There lived a wife at Usher's Well, 

And a wealthy wife was she ; 
She had three stout and stalwart sons, 

And sent them o'er the sea. 

They hadna been a week from her, 

A week but barely ane, 
When word came to the carline wife, 

That her three sons were gane. 


They hadna been a week from her, 

A week but barely three, 
Whan word came to the carhne wife, 

That her sons she 'd never see. 

* I wish the wind may never cease, 

Nor fishes ^ in the flood, 
Till my three sons come hame to me, 

In earthly flesh and blood ! ' 

It fell about the Martinmas, 

When nights are lang and mirk. 
The carline wife's three sons came hame. 

And their hats were o' the birk. 

It neither grew in syke nor ditch, 

Nor yet in ony sheugh^; 
But at the gates o' Paradise, 

That birk grew fair eneugh. 

' Blow up the fire, my maidens ! 

Bring water from the well ! 
For a' my house shall feast this night, 

Since my three sons are well.' 

And she has made to them a bed, 

She 's made it large and wide ; 
And she's ta'en her mantle her about, 

Sat down at the bed-side. 
Up then crew the red red cock, 

And up and crew the gray ; 
The eldest to the youngest said, 

' 'Tis time we were away.' 

The cock he hadna craw'd but once, 

And clapp'd his wings at a'. 
When the youngest to the eldest said, 

' Brother, we must awa. 

* Ah -Nor fish be' (?' Nor freshets '). * trench. 


' The cock doth craw, the day doth daw, 
The channerin' worm doth chide ; 

Gin we be mist out o' our place,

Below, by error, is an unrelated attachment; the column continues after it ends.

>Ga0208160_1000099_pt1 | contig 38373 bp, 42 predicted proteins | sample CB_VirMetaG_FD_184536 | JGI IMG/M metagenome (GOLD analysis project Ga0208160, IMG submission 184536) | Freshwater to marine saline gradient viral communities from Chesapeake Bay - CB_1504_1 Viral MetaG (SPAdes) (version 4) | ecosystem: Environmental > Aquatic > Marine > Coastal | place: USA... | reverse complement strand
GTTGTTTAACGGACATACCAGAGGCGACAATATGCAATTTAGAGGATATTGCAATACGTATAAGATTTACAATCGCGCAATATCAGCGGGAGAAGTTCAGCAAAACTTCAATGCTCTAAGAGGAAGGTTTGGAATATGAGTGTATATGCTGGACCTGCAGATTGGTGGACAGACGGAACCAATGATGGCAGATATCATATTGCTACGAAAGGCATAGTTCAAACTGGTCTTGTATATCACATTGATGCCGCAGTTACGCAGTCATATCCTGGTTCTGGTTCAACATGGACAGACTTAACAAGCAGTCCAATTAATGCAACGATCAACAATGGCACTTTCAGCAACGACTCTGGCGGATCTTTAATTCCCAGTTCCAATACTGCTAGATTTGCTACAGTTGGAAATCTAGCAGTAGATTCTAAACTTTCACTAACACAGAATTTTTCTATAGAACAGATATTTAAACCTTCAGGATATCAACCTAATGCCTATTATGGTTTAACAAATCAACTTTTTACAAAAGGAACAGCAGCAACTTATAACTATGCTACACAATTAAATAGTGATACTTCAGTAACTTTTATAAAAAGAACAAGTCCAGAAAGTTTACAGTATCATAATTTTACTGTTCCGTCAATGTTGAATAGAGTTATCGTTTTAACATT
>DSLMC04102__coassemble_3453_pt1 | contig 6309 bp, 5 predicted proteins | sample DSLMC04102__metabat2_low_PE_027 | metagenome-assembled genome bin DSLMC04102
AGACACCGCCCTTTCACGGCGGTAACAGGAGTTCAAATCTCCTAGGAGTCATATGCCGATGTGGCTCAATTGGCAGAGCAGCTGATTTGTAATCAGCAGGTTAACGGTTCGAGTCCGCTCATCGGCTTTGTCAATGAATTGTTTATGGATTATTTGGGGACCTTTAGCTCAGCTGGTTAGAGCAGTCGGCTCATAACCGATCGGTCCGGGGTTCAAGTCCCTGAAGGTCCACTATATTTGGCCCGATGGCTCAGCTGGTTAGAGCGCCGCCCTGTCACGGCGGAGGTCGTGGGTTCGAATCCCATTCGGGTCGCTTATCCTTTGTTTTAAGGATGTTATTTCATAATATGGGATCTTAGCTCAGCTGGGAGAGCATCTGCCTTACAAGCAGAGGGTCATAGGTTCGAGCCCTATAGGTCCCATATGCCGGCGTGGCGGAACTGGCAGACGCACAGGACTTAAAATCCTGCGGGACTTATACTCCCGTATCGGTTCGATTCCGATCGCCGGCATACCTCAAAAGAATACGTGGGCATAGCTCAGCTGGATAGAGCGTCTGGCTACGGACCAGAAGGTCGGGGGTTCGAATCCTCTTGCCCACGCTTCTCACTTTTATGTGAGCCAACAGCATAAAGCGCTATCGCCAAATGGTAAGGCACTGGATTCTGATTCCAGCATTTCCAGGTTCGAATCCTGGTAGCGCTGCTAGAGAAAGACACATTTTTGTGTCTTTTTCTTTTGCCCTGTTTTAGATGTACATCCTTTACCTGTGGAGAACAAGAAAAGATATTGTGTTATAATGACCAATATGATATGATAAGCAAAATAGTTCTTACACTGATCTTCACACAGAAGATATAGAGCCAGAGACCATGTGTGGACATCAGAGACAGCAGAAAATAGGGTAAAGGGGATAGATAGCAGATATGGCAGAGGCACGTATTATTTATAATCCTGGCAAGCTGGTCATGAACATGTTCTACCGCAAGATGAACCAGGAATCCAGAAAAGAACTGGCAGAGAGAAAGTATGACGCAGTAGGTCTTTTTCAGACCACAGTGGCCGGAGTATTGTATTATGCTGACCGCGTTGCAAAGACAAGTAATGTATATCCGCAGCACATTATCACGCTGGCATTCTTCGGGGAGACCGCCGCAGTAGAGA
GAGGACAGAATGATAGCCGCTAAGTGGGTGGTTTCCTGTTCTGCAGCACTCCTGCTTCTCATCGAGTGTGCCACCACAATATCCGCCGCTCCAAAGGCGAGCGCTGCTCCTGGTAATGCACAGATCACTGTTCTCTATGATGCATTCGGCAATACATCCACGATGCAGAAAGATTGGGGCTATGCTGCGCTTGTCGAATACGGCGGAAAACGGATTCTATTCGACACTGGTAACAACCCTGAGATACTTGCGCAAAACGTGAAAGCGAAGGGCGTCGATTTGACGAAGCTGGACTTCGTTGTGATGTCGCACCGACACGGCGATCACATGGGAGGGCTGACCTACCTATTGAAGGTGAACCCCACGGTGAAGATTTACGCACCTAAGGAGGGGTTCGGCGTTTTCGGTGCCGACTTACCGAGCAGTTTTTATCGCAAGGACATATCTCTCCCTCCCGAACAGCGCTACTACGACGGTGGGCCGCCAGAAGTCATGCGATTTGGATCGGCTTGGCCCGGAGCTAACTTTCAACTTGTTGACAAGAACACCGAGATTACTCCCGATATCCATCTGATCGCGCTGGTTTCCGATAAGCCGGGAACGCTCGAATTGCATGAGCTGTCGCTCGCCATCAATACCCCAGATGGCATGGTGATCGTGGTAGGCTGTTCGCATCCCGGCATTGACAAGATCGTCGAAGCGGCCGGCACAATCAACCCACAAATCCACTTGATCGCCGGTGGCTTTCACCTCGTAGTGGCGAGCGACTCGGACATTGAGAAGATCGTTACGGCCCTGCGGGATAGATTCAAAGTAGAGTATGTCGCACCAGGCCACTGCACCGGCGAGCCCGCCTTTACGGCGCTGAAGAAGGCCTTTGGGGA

A sair pain we maun bide. 

' Fare ye weel, my mother dear ! 

Fareweel to barn and byre ! 
And fare ye weel, the bonny lass, 

That kindles my mother's fire.' 
•«• * * * * 

A Lyke-Wake Dirge. 

[Contains popular beliefs common to Asiatic and European races, as to 
the trials of the Dead.] 

This ae nighte, this ae nighte, 

Every night and alle, 
Fire and sleet, and candle lighte, 

And Christe receive thy saule. 

When thou from hence away are paste, 

Every night and alle ; 
To Whinny-muir thou comest at laste ; 

And Christe receive thye saule. 

If ever thou gavest hosen and shoon, 

Every night and alle ; 
Sit thee down, and put them on ; 

And Christe receive thye saule. 

If hosen and shoon thou ne'er gavest nane, 

Every night and alle : 
The whinnes shall pricke thee to the bare bane ; 

And Christe receive thye saule. 

From Whinny-muir when thou mayst passe, 

Every night and alle ; 
To Brigg o' Dread thou comest at laste ; J 

And Christe receive thye saule. ^ 

♦ **:;:* 


From Brigg o' Dread when thou mayst passe, 

Every night and alle ; 
To Purgatory fire thou comest at laste ; 

And Christe receive thye saule. 

If ever thou gavest meat or drink, 

Every night and alle ; 
The fire shall never make thee shrinke ; 

And Christe receive thye saule. 

If meate or drinke thou never gavest nane, 

Every night and alle ; 
The fire will burn thee to the bare bane ; 

And Christe receive thy saule. 

This ae nighte, this ae nighte, 

Every nighte and alle ; 
Fire and sleet, and candle lighte. 

And Christe receive thye saule. 

KiNMONT Willie. 

[The events here reported occurred in 1596. The ballad is the best 
example of those which treat of rescues, and lawless exploits in the debate- 
able land.] 

O have ye na heard o' the fause Sakelde ? 

O have ye na heard o' the keen Lord Scroop ? 
How they hae ta'en bauld Kinmont Willie, 

On Hairibee to hang him up? 

Had Willie had but twenty men, 

But twenty men as stout as he, 
Fause Sakelde had never the Kinmont ta'en, 

Wi' eight score in his cumpanie. 


They band his legs beneath the steed, 
They tied his hands behind his back ; 

They guarded him, fivesome on each side, 
And they brought him ower the Liddel-rack. 

They led him thro' the Liddel-rack, 

And also thro' the Carlisle sands 
They brought him to Carlisle castell, 

To be at my Lord Scroop's commands.